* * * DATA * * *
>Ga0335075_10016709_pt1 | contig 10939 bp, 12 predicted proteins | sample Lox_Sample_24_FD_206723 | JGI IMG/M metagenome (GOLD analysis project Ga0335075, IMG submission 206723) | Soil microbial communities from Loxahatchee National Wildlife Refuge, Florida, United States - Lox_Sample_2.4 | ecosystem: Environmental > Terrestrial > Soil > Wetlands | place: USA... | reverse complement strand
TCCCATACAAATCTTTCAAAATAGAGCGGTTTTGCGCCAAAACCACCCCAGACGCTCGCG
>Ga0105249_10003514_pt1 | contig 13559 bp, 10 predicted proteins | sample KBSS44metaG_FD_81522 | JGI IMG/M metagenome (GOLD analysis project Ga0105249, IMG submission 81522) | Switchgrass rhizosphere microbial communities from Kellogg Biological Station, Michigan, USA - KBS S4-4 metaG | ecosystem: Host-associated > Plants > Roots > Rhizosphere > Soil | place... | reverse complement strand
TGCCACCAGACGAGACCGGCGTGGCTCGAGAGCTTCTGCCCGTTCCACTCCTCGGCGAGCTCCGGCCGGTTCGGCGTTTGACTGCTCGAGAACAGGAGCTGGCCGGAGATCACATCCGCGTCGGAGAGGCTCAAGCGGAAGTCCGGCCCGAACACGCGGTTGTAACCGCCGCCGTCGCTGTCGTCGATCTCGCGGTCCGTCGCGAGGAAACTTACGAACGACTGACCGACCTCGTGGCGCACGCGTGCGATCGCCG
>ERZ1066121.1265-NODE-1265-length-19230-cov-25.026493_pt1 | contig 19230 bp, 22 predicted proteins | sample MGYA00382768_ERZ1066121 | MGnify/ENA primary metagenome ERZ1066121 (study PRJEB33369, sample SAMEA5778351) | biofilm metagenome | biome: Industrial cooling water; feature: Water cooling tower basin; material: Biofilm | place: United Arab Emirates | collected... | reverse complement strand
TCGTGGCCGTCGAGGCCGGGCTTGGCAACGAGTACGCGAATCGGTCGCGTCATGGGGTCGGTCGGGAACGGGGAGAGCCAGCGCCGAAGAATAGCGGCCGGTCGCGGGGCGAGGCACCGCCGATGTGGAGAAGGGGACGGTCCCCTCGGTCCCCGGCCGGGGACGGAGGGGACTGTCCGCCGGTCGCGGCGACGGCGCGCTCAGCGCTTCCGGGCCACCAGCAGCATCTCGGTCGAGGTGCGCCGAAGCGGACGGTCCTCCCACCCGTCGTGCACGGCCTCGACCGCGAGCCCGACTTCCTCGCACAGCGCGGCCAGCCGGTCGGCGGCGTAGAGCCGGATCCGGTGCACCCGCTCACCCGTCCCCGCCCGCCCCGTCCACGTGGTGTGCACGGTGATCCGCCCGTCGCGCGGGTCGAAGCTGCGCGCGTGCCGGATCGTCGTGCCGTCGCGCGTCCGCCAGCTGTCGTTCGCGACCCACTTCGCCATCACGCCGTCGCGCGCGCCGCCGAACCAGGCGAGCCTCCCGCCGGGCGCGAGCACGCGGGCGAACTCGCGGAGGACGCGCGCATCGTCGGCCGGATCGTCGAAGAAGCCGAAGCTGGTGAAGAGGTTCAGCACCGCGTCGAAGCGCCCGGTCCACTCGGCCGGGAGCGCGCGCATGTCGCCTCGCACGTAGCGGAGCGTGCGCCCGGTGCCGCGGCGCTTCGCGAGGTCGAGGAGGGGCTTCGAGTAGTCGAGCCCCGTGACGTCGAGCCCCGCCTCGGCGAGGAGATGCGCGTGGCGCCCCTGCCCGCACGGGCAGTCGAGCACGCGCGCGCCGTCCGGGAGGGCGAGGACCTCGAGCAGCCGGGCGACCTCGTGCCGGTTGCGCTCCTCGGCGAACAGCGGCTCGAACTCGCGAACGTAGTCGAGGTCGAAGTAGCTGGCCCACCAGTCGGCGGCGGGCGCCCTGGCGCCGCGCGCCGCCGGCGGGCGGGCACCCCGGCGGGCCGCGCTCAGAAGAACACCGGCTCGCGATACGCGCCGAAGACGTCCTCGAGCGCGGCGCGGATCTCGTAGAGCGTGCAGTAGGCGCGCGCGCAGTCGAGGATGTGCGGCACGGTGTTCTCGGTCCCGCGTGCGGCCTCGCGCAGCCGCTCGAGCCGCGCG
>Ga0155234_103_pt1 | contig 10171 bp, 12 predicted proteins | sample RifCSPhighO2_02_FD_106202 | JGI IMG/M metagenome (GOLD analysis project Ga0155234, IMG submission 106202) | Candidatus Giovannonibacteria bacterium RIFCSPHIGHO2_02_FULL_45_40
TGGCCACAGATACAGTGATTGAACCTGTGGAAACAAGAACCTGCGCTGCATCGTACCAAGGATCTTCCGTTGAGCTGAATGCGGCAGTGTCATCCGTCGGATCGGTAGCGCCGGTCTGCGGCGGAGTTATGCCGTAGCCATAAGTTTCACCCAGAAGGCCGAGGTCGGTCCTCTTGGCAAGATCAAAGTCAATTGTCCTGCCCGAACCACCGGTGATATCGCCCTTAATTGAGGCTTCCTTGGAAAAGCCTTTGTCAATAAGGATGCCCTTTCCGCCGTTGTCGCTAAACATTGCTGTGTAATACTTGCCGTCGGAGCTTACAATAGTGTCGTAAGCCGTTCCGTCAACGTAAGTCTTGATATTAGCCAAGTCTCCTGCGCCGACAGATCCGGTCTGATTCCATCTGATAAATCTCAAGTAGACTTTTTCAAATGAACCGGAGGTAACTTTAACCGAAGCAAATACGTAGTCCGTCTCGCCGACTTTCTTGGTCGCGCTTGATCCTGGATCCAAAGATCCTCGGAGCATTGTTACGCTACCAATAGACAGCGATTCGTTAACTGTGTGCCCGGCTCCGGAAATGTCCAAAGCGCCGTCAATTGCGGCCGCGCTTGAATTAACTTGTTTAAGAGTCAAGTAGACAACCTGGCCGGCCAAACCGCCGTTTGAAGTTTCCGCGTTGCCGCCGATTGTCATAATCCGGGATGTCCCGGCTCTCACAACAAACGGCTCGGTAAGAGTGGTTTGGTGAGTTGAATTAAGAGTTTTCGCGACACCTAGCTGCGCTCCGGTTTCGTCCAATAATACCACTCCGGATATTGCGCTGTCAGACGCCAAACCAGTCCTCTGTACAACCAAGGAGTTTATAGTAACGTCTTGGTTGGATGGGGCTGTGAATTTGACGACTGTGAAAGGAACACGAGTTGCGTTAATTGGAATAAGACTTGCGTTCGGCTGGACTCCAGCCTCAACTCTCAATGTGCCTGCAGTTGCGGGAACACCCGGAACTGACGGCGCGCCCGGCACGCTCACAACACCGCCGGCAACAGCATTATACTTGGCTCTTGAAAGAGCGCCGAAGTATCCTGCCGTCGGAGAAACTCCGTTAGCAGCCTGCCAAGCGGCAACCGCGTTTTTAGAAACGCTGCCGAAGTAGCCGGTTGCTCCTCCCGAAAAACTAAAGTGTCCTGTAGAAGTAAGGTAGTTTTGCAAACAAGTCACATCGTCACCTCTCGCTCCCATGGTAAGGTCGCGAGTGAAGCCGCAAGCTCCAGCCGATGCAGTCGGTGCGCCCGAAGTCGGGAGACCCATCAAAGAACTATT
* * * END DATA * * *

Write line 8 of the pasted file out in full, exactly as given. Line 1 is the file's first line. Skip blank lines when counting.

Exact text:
TGGCCACAGATACAGTGATTGAACCTGTGGAAACAAGAACCTGCGCTGCATCGTACCAAGGATCTTCCGTTGAGCTGAATGCGGCAGTGTCATCCGTCGGATCGGTAGCGCCGGTCTGCGGCGGAGTTATGCCGTAGCCATAAGTTTCACCCAGAAGGCCGAGGTCGGTCCTCTTGGCAAGATCAAAGTCAATTGTCCTGCCCGAACCACCGGTGATATCGCCCTTAATTGAGGCTTCCTTGGAAAAGCCTTTGTCAATAAGGATGCCCTTTCCGCCGTTGTCGCTAAACATTGCTGTGTAATACTTGCCGTCGGAGCTTACAATAGTGTCGTAAGCCGTTCCGTCAACGTAAGTCTTGATATTAGCCAAGTCTCCTGCGCCGACAGATCCGGTCTGATTCCATCTGATAAATCTCAAGTAGACTTTTTCAAATGAACCGGAGGTAACTTTAACCGAAGCAAATACGTAGTCCGTCTCGCCGACTTTCTTGGTCGCGCTTGATCCTGGATCCAAAGATCCTCGGAGCATTGTTACGCTACCAATAGACAGCGATTCGTTAACTGTGTGCCCGGCTCCGGAAATGTCCAAAGCGCCGTCAATTGCGGCCGCGCTTGAATTAACTTGTTTAAGAGTCAAGTAGACAACCTGGCCGGCCAAACCGCCGTTTGAAGTTTCCGCGTTGCCGCCGATTGTCATAATCCGGGATGTCCCGGCTCTCACAACAAACGGCTCGGTAAGAGTGGTTTGGTGAGTTGAATTAAGAGTTTTCGCGACACCTAGCTGCGCTCCGGTTTCGTCCAATAATACCACTCCGGATATTGCGCTGTCAGACGCCAAACCAGTCCTCTGTACAACCAAGGAGTTTATAGTAACGTCTTGGTTGGATGGGGCTGTGAATTTGACGACTGTGAAAGGAACACGAGTTGCGTTAATTGGAATAAGACTTGCGTTCGGCTGGACTCCAGCCTCAACTCTCAATGTGCCTGCAGTTGCGGGAACACCCGGAACTGACGGCGCGCCCGGCACGCTCACAACACCGCCGGCAACAGCATTATACTTGGCTCTTGAAAGAGCGCCGAAGTATCCTGCCGTCGGAGAAACTCCGTTAGCAGCCTGCCAAGCGGCAACCGCGTTTTTAGAAACGCTGCCGAAGTAGCCGGTTGCTCCTCCCGAAAAACTAAAGTGTCCTGTAGAAGTAAGGTAGTTTTGCAAACAAGTCACATCGTCACCTCTCGCTCCCATGGTAAGGTCGCGAGTGAAGCCGCAAGCTCCAGCCGATGCAGTCGGTGCGCCCGAAGTCGGGAGACCCATCAAAGAACTATT